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Tube boss pens open letter to commuters ahead of strike

Tube boss pens open letter to commuters ahead of strike

Tube boss pens open letter to commuters ahead of strike

Related: Tube worker explains the real reasons behind strikes

As Londoners prepare themselves for the mini-Armageddon that is the latest 24hr tube strike (details here), the ensuing grumbles will largely comprise of the same worn out lines: ‘oh those greedy tube staff’, ‘it’s the stubborn TFL bosses, you know’, and, everyone’s favourite, ‘the unions have too much power’.

But what of the people at the forefront of the action? During the last strike, one open letter penned by a tube employee went viral. Revealing the concerns of colleagues for conditions of the proposed night tube (specifically the ramifications to their work/life balance), it struck a chord with many a commuter, arguably tipping the debate in the unions' favour.

So perhaps with that in mind, London Underground bosses today printed a full page open letter in The Metro, beating staffers to the punch and detailing in full the revised deal offered to their workers ahead of the proposed 24hr tube plans, which were roundly rejected.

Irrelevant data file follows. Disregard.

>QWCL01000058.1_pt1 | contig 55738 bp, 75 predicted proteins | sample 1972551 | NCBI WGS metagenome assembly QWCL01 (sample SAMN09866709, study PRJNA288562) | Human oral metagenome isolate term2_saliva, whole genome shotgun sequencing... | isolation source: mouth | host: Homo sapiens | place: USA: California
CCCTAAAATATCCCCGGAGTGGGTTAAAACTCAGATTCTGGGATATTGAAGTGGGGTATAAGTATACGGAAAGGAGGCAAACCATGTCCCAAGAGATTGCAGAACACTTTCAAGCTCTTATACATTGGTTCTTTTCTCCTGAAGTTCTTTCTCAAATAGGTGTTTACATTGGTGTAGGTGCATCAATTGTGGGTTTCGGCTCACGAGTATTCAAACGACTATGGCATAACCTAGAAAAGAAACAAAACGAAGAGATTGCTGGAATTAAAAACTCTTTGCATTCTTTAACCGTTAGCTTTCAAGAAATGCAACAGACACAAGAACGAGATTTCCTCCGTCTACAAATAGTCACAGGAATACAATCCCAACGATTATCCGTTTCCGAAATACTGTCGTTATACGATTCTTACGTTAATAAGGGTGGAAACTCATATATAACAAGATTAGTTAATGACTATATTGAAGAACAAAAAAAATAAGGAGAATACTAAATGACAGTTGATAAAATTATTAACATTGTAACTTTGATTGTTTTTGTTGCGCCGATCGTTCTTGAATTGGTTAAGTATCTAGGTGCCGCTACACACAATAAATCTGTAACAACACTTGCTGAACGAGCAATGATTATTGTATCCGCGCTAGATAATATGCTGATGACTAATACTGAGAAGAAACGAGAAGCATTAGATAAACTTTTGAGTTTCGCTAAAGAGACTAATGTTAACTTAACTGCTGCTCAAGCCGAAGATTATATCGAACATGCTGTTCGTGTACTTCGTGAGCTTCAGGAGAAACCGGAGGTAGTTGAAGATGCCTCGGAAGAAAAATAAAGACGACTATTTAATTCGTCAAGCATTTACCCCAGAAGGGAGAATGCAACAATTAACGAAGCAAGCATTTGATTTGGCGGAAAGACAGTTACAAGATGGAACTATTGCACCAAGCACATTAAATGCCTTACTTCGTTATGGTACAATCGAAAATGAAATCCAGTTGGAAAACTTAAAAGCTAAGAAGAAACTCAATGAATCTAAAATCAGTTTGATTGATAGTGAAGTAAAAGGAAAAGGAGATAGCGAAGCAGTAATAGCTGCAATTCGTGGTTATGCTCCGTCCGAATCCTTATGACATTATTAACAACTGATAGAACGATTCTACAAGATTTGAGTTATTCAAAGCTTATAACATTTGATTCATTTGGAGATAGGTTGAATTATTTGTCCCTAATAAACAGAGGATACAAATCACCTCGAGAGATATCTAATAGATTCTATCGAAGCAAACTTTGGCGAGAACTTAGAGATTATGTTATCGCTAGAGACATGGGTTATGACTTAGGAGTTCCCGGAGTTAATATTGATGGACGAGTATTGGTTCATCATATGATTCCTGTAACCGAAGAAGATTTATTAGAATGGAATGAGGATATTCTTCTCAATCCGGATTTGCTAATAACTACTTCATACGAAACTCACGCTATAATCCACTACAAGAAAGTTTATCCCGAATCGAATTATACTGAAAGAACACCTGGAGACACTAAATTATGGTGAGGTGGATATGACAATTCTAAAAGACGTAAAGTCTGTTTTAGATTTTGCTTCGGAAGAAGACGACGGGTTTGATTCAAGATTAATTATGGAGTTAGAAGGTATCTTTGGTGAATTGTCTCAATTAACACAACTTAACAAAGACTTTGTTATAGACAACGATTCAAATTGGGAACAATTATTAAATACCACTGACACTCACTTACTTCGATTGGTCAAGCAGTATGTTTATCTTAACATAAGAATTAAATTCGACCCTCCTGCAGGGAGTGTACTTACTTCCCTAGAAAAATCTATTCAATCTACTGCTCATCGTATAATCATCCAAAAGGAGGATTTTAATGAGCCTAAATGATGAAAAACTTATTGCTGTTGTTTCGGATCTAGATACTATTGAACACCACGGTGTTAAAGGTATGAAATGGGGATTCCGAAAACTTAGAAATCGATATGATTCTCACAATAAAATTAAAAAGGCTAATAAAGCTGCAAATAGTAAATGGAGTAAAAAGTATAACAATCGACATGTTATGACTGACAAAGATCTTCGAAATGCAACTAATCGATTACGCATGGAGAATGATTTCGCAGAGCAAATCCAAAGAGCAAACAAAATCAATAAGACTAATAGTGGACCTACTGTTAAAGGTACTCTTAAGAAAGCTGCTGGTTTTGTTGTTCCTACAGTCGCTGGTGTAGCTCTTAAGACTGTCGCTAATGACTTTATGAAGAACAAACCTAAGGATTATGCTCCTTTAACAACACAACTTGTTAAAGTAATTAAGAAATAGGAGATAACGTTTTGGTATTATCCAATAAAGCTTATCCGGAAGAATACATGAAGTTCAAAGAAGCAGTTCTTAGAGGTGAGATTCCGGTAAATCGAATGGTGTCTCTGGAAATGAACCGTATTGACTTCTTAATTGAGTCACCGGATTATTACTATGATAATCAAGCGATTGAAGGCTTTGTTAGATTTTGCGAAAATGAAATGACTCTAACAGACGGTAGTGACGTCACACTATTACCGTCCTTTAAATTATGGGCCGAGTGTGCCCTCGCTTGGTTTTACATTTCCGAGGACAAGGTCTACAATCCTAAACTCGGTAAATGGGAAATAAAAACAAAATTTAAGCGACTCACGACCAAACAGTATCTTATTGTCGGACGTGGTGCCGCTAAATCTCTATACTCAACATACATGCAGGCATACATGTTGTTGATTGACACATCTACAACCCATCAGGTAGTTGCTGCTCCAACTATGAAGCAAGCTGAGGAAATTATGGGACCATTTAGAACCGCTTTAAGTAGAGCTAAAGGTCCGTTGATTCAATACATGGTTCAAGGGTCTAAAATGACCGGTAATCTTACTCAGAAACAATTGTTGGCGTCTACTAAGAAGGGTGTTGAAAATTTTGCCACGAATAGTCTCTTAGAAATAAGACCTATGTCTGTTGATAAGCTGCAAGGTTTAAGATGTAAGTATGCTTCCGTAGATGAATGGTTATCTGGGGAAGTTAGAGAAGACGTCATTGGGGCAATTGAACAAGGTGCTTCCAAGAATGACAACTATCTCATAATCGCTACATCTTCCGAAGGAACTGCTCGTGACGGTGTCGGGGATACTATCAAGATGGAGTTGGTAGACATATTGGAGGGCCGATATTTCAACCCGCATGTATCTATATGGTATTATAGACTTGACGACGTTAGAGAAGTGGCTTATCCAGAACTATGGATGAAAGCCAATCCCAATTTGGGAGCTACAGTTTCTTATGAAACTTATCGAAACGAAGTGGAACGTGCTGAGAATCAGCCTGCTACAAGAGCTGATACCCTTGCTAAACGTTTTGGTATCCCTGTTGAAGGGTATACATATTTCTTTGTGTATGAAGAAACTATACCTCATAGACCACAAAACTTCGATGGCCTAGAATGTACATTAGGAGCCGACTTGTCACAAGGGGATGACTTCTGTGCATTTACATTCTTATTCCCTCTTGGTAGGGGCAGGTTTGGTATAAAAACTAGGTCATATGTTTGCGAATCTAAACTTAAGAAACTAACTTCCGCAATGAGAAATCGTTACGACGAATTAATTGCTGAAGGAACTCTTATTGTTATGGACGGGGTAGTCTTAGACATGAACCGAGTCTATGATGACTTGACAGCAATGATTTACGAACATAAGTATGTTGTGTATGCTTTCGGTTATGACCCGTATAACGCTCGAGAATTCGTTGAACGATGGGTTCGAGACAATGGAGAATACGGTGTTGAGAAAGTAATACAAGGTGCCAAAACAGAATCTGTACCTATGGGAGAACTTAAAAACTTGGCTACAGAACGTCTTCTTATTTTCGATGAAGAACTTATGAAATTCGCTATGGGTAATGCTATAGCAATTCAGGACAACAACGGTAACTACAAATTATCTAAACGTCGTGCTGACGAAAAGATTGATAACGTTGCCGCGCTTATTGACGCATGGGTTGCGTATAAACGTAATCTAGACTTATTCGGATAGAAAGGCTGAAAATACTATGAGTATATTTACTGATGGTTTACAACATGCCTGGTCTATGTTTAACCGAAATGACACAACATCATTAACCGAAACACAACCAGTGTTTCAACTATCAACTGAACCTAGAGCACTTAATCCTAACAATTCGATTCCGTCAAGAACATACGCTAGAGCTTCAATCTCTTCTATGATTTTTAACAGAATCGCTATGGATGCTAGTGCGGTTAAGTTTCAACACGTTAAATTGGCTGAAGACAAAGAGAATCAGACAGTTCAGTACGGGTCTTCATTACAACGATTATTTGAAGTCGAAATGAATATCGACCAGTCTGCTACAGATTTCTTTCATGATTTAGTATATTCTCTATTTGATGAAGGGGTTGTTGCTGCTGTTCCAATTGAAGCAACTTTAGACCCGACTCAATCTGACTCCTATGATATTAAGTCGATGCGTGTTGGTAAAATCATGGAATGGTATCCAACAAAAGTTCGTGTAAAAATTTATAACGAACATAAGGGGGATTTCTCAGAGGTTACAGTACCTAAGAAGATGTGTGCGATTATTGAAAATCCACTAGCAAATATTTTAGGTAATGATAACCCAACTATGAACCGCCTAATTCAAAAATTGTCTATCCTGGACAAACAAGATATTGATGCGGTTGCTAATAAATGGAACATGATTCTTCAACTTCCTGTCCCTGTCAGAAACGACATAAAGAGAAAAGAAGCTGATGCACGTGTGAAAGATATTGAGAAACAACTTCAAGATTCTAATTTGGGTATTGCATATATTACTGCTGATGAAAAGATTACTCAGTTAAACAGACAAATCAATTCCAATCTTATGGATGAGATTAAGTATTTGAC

Related: When does the tube strike start? Everything You need to know


Outlining the perks - a two-per cent salary increase, extra bonuses and the option of not doing night shifts - London Underground’s managing director Nick Brown’s letter even added that drivers will have the same number of weekends off and that no one will be required to work any more hours than they already do. So it could be argued that any grievances over work/life balances are no longer applicable.

Brown then lays into the unions, claiming they rejected the ‘extremely fair’ offer and instead demanded more money, the hiring of more staff for ticket officers that no longer exist, and a 32hr four day week. Possibly not the best way of getting them back in the room for talks, but he does finish by urging leaders to call off the strike, even adding his office is available at any time.

Will his phone be ringing between now and tonight's strike? Will this letter curry favour with the public? Or will it do the opposite? If nothing else, it makes for an interesting read.

Let us know who you side with below.

Image: Via Reddit


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